The mixture with lactose showed, in its FTIR spectrum (Fig. 7b), absorption bands predominantly characteristic of the excipient, such as those in the regions of 3600–2700 cm−1 and 1500–800 cm−1. The extract characteristic bands at 1702–1685 cm−1 are expressed in the mixture spectrum, indicating a preservation of the carbonyl groups present in many compounds of the extract. However, the formation of a strong absorption band at the region below 800 cm−1 is indicative of chemical interactions between these components, which suggest incompatibility.

The FTIR spectrum of the binary mixture with magnesium stearate (Fig. 7c) occurred at 3000 cm−1. At the region of 3000–2700 cm−1, two sharp peaks are presented, which suggests the strong formation of terminal C-H groups. (The peaks may be due to its axial and angular deformations.) The suppression of the peak relative to the carbonyl group at the region of 1702–1685 cm−1 was also observed. These alterations are indicative of chemical interactions between the compounds of the extract and magnesium stearate, which allows for the classification of this mixture as incompatible.

XRPD

In order to prove possible extract crystallinity, the samples suspected of incompatibility were selected for analysis by X-ray diffraction (XRPD). The binary mixtures in the ratio 1:1 (w/w) were chosen for analysis in order to avoid any deviation on the diffraction profiles by the amount of the components. The diffraction profile of the dry extract was found to be predominantly amorphous, with three crystalline regions. This is probably due to the large number of compounds present in the amorphous phytocomplex, which is expected in plant extracts. The crystalline regions are attributed to the carbohydrates present in the extract, which may have crystallized during the drying process.

When combined with corn starch (Fig. 8a), the profile of the amorphous starch is expressed at the beginning of the curve with the expression of the crystalline regions of the extract at angles above 37.5°. The maintenance of both components’ structures in the mixture is evident that the interaction between the extract and starch detected on the thermal profiles is not of physical nature.
Fig. 8

XRPD: a—CS, b—LA, c—MS, d—SSG, e—PGS

Lactose (Fig. 8b), being a disaccharide, has a stronger profile of crystallinity, which is mainly expressed in the mixture diffractogram. However, the characteristic crystalline peak of the extract above 42.5° is expressed in the mixture, which indicates conservation of the extract structure in the presence of this excipient.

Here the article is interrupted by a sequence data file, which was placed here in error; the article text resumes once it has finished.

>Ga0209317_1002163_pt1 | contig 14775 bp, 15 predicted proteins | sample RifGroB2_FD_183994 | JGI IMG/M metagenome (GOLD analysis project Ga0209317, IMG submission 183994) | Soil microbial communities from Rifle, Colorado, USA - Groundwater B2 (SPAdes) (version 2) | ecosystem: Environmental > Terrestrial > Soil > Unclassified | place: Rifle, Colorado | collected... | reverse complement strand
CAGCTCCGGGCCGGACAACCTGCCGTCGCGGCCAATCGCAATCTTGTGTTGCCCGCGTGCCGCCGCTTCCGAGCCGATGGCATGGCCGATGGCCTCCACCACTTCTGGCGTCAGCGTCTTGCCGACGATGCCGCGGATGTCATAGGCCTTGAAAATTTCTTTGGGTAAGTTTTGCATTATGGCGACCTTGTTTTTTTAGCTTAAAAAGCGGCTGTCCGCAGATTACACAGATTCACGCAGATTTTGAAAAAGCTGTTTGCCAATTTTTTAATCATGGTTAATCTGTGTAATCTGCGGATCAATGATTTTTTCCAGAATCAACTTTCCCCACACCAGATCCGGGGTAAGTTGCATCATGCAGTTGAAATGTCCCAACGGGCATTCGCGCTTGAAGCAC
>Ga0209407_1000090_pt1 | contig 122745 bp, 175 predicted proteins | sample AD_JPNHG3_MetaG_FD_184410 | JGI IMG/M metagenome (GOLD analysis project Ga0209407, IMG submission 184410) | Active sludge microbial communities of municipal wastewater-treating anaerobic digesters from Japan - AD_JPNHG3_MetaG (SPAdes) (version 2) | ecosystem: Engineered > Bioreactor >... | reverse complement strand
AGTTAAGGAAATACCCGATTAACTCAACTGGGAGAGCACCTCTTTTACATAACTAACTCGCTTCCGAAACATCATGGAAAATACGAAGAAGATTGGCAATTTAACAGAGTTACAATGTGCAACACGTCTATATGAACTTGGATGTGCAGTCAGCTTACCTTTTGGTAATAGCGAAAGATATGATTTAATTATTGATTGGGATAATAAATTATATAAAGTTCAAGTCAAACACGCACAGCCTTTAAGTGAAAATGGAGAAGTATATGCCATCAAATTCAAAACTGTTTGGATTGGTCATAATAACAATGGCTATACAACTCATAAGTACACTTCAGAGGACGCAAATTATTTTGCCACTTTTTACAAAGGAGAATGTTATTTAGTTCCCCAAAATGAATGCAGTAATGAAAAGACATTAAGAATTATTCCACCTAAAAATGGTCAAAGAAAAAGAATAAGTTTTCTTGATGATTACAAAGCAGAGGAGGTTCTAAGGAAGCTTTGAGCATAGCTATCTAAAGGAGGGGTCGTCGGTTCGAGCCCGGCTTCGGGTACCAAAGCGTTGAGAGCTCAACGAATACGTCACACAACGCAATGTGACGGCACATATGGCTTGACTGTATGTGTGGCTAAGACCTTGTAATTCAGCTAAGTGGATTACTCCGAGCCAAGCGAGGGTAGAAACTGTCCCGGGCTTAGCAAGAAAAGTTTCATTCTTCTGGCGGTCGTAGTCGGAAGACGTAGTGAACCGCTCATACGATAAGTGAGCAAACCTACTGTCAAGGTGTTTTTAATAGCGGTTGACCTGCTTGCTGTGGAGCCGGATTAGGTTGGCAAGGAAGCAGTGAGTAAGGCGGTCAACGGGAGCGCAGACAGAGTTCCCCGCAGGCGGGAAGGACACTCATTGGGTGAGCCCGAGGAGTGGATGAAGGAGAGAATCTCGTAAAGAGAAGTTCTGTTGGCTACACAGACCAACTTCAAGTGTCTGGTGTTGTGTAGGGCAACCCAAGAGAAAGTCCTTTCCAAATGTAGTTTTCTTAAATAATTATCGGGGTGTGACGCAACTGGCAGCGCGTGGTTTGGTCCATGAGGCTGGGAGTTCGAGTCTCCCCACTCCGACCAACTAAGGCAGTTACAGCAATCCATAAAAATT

In the mixtures with magnesium stearate (Fig. 8c), the profiles indicate certain amorphization of the sample, probably due to the amorphous phase of the extract, but also influenced by the conservation of the crystalline structures of the excipient and extract, which can be observed in the expression of the crystalline peaks at 37.5° and 42.5°.

Sodium starch glycolate (Fig. 8d) presents a crystallographic profile with multiple regions of crystallinity and amorphicity. These regions are expressed in the mixture profile, but those characteristics of the extract are suppressed in this sample, indicating an interaction between these components in solid state, which implies incompatibility.

The diffractographic profile of the mixture with pregelatinized (Fig. 8e) starch shows a completely amorphous profile, with suppression of the crystalline phase of the extract, which indicates a physical interaction between these components.

Conclusions

The use of instrumental analytical techniques is a valuable tool for the pharmaceutical industry. With some of these methods, it was possible to indicate excipients that may facilitate a solid formulation of the dry extract from X. americana, outlining a pharmaceutical form for this plant whose pharmacological activities have long been known by people from different regions of the world and proven by several studies.

The results show that lactose, starch and magnesium stearate showed incompatibility with the extract, causing considerable changes in the profile of diffraction and thermal properties with the suppression of the characteristics of the extract. Probably the inclusion of this excipient in the formulation would change the characteristics of bioequivalence and bioavailability of the extract, which is the criterion for the elimination of this excipient in the formulation.

This study also demonstrates the importance of using instrumental techniques in the early stages of development of herbal medicine, selecting excipients that can optimize the activity of the extract of medicinal X. americana.

Notes

Acknowledgements

The authors thank to PROPESQ/UEPB, FAPESQ, CNPq (Grant No. 484408/2010-0) for financial supporting this research and CERTBIO/UEPB for analysis, and the authors especially thank to the Professor Ivan Coelho Dantas (in memoriam) for indicating the plant to studied in this work.

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Copyright information

© Akadémiai Kiadó, Budapest, Hungary 2017

Authors and Affiliations

  • Cleildo P. Santana
    • 1
  • Felipe H. A. Fernandes
    • 1
  • Deysiane O. Brandão
    • 1
  • Paulo César D. Silva
    • 2
  • Lidiane P. Correia
    • 2
  • Fernanda P. Nóbrega
    • 1
  • Francinalva D. de Medeiros
    • 1
  • Paulo Henrique G. D. Diniz
    • 3
  • Germano Véras
    • 3
  • Ana Cláudia D. Medeiros
    • 1
    • 2
  1. 1.Laboratório de Desenvolvimento e Ensaios de Medicamentos, Centro de Ciências Biológicas e da SaúdeUniversidade Estadual da ParaíbaCampina GrandeBrasil
  2. 2.Departamento de FarmáciaUniversidade Estadual da ParaíbaCampina GrandeBrasil
  3. 3.Laboratório de Química Analítica e QuimiometriaUniversidade Estadual da ParaíbaCampina GrandeBrasil